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Space Geodetic Observations of Nazca-South America Convergence Across the Central Andes

Science  16 Jan 1998:
Vol. 279, Issue 5349, pp. 358-362
DOI: 10.1126/science.279.5349.358

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Abstract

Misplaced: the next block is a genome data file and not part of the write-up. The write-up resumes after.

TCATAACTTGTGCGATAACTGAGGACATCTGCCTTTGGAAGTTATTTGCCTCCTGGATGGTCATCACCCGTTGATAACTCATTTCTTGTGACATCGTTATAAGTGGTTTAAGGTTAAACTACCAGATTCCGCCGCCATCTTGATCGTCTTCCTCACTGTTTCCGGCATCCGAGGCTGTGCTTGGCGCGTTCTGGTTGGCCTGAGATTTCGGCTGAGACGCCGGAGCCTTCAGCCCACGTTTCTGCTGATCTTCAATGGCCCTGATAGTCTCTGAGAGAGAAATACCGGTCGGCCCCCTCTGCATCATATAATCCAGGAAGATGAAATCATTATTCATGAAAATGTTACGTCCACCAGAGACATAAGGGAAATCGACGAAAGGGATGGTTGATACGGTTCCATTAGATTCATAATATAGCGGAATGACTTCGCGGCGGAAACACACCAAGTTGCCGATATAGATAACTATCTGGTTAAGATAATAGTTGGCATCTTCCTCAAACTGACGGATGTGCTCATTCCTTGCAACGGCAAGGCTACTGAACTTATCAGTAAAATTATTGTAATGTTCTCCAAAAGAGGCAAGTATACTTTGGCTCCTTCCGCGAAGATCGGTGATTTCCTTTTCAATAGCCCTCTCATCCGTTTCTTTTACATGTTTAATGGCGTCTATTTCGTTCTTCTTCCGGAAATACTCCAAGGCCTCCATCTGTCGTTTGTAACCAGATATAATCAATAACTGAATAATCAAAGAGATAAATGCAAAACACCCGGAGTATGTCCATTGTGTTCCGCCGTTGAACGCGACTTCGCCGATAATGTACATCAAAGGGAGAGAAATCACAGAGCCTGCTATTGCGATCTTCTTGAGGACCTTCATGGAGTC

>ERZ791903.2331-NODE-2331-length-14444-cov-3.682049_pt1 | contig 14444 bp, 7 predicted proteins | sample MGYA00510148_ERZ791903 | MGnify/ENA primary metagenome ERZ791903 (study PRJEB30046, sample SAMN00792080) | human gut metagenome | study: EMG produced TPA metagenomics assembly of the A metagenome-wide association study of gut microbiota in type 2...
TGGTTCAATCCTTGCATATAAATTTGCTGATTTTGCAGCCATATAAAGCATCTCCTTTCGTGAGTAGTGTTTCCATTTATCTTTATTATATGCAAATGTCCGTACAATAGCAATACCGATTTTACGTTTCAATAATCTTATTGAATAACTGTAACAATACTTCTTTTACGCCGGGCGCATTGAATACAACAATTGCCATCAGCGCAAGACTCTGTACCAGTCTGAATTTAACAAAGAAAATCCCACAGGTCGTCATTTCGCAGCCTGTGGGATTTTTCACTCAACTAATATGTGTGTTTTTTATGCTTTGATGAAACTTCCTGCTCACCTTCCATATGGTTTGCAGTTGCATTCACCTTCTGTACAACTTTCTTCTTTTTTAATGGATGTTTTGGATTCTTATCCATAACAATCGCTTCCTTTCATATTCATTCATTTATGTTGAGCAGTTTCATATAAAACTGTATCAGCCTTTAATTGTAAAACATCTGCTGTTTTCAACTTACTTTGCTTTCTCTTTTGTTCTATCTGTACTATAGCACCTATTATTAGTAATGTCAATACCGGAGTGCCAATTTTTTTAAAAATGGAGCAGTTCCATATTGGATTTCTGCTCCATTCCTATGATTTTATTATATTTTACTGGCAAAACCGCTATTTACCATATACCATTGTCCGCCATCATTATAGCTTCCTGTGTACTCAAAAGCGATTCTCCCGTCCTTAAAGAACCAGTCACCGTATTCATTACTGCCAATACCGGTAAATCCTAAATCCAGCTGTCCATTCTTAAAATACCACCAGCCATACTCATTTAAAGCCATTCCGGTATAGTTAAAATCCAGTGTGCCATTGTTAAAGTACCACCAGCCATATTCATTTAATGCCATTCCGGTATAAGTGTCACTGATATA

Space geodetic data recorded rates and directions of motion across the convergent boundary zone between the oceanic Nazca and continental South American plates in Peru and Bolivia. Roughly half of the overall convergence, about 30 to 40 millimeters per year, accumulated on the locked plate interface and can be released in future earthquakes. About 10 to 15 millimeters per year of crustal shortening occurred inland at the sub-Andean foreland fold and thrust belt, indicating that the Andes are continuing to build. Little (5 to 10 millimeters per year) along-trench motion of coastal forearc slivers was observed, despite the oblique convergence.

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